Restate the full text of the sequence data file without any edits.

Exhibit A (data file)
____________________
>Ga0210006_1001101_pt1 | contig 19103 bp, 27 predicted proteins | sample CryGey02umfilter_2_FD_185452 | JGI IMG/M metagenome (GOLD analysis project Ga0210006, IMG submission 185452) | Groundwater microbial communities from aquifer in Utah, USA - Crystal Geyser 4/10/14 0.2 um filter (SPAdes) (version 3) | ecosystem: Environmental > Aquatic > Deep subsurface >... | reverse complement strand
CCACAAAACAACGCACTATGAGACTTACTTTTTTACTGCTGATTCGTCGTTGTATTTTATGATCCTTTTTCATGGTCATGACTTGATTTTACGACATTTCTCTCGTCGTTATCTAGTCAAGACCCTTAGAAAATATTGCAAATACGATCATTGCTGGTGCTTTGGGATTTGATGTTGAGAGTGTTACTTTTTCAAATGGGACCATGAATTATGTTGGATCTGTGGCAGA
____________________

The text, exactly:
>Ga0210006_1001101_pt1 | contig 19103 bp, 27 predicted proteins | sample CryGey02umfilter_2_FD_185452 | JGI IMG/M metagenome (GOLD analysis project Ga0210006, IMG submission 185452) | Groundwater microbial communities from aquifer in Utah, USA - Crystal Geyser 4/10/14 0.2 um filter (SPAdes) (version 3) | ecosystem: Environmental > Aquatic > Deep subsurface >... | reverse complement strand
CCACAAAACAACGCACTATGAGACTTACTTTTTTACTGCTGATTCGTCGTTGTATTTTATGATCCTTTTTCATGGTCATGACTTGATTTTACGACATTTCTCTCGTCGTTATCTAGTCAAGACCCTTAGAAAATATTGCAAATACGATCATTGCTGGTGCTTTGGGATTTGATGTTGAGAGTGTTACTTTTTCAAATGGGACCATGAATTATGTTGGATCTGTGGCAGA